Everyone knows about and maybe occasionally overindulges on "comfort food", but what about "comfort books"? You know, the literary equivalent of macaroni and cheese. Comfort books, like comfort food, soothe us with their familiarity, distracting us from our troubles with a happy visit to old friends. People can find escape from their cares by drinking, drug taking,or over-eating, but a much more benign way is to pick up a proven favorite book and get lost in the pages. Mystery Scene's Holiday 2010 issue asked mystery writers for their own comfort reads and traditional mysteries seem to be the overwhelming choice. Who wouldn't find solace in a well-loved mystery with a favorite sleuth? And who ever remembers whodunnit it anyway? So, in these hectic December days, in between shopping, cookie baking, present wrapping and bill paying, take a brief respite with a book. Curl up with an old favorite or choose one of the other suggested authors from below. Happy holidays to you all!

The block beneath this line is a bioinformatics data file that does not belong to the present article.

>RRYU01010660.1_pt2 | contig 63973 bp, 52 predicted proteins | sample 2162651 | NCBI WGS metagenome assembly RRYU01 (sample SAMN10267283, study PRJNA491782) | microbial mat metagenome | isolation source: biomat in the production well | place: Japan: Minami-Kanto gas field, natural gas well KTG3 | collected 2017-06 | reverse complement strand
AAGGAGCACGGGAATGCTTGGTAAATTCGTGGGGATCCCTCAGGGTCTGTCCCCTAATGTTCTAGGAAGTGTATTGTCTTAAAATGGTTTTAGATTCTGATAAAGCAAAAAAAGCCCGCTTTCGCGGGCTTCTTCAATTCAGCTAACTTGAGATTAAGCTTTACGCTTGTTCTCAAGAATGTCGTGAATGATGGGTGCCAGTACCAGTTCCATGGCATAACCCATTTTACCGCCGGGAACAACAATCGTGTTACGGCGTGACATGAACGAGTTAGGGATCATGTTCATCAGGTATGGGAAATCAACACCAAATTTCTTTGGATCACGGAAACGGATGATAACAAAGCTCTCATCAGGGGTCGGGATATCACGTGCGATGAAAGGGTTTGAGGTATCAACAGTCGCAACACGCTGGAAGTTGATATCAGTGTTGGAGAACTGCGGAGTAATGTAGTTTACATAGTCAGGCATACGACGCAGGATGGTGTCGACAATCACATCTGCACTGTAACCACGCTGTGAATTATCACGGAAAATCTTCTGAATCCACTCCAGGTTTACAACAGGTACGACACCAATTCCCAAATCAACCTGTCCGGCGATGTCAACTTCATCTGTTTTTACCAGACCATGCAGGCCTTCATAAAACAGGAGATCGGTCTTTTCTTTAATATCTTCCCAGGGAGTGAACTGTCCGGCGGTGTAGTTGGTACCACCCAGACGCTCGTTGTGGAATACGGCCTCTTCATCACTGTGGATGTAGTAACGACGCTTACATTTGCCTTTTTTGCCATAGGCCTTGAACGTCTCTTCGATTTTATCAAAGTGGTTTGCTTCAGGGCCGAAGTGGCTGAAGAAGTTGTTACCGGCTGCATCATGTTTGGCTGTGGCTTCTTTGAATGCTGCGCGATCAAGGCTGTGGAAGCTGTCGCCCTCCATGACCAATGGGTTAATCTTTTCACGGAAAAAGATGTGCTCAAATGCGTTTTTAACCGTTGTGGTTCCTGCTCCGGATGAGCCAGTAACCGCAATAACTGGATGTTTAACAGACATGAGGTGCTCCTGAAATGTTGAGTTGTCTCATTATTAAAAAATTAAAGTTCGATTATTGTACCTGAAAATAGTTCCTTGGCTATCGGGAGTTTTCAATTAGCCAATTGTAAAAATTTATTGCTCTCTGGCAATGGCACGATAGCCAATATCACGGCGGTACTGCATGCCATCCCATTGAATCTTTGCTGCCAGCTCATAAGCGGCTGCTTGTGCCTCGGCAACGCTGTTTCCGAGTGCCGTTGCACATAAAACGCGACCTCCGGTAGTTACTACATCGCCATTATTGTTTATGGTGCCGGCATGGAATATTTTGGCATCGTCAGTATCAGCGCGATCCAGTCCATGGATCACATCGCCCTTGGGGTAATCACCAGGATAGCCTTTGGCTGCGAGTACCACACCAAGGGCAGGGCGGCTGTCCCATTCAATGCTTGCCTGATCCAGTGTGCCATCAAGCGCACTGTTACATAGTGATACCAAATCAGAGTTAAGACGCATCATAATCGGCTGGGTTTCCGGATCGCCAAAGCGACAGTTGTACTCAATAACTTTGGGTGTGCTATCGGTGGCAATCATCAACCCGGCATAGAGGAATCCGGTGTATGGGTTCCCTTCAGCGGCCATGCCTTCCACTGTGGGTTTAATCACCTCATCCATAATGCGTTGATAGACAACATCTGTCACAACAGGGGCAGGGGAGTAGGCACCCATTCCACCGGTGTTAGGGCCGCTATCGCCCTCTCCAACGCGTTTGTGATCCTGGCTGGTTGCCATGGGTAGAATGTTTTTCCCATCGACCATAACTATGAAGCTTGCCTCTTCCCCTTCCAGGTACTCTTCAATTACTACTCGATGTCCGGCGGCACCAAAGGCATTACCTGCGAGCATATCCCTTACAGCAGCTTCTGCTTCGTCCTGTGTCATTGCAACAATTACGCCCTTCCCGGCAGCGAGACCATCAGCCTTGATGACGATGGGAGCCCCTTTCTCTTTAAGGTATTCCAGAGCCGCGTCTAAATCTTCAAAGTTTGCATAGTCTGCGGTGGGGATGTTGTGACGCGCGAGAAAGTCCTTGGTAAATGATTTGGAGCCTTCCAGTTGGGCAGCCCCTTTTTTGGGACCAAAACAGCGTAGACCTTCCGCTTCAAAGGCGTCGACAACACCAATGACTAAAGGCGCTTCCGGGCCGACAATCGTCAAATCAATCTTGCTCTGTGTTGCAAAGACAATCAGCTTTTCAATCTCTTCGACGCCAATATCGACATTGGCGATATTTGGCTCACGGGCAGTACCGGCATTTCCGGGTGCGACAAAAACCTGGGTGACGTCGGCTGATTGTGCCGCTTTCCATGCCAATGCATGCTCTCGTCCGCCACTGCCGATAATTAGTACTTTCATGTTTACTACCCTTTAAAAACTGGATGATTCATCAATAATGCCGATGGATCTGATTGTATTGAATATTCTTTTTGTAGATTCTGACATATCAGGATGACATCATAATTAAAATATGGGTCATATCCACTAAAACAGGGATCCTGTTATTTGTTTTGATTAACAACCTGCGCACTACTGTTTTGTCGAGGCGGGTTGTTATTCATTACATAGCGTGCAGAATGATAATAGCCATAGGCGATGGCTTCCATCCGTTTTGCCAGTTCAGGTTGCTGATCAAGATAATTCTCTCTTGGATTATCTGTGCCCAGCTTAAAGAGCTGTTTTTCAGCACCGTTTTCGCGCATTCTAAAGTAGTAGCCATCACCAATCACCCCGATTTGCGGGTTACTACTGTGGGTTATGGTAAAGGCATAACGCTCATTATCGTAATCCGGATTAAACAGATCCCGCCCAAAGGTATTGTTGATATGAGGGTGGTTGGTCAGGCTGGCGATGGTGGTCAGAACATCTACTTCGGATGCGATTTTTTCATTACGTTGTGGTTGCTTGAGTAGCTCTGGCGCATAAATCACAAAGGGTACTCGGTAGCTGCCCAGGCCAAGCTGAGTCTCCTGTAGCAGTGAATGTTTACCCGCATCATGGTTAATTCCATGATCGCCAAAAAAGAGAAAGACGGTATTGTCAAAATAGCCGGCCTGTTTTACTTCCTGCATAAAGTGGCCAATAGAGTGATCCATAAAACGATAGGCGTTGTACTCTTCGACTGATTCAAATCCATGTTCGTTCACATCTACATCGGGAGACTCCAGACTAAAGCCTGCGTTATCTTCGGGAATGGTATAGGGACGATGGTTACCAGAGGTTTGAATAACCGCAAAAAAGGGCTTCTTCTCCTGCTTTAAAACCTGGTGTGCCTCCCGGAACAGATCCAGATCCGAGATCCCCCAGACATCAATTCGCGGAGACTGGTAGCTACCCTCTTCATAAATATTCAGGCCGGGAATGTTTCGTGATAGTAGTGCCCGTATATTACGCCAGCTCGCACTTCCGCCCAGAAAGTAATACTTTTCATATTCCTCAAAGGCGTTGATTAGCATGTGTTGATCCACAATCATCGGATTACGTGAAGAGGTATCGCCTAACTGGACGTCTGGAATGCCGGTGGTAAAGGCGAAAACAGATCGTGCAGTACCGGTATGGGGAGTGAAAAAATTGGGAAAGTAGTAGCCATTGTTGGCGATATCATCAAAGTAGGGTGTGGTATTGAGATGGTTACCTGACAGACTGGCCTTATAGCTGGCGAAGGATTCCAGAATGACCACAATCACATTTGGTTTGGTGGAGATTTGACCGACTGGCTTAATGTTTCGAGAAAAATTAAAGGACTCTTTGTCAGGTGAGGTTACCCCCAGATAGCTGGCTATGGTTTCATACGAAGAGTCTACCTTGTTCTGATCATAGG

Any book by a Golden Age of Detective Fiction writer, such as Agatha Christie, Dorothy L. Sayers, Margery Allingham, or Josephine Tey. You'll be transported to an English drawing room populated by people with impeccable manners.
Nancy Atherton's long-running series is a cozy delight starring the not at all scary ghost Aunt Dimity.
G.K. Chesterton's Father Brown stories are timeless, featuring the good and gentle cleric sleuth.
Mix food and murder together and what do you get from this irresistible combination? How about the mouth watering culinary mysteries of Diane Mott Davidson, Joanne Fluke and Virginia Rich? Read, ignore the hunger pangs, and enjoy!
Laura Childs has written a series featuring a tea shop owner, and another highlighting scrapbooking. What could be more relaxing?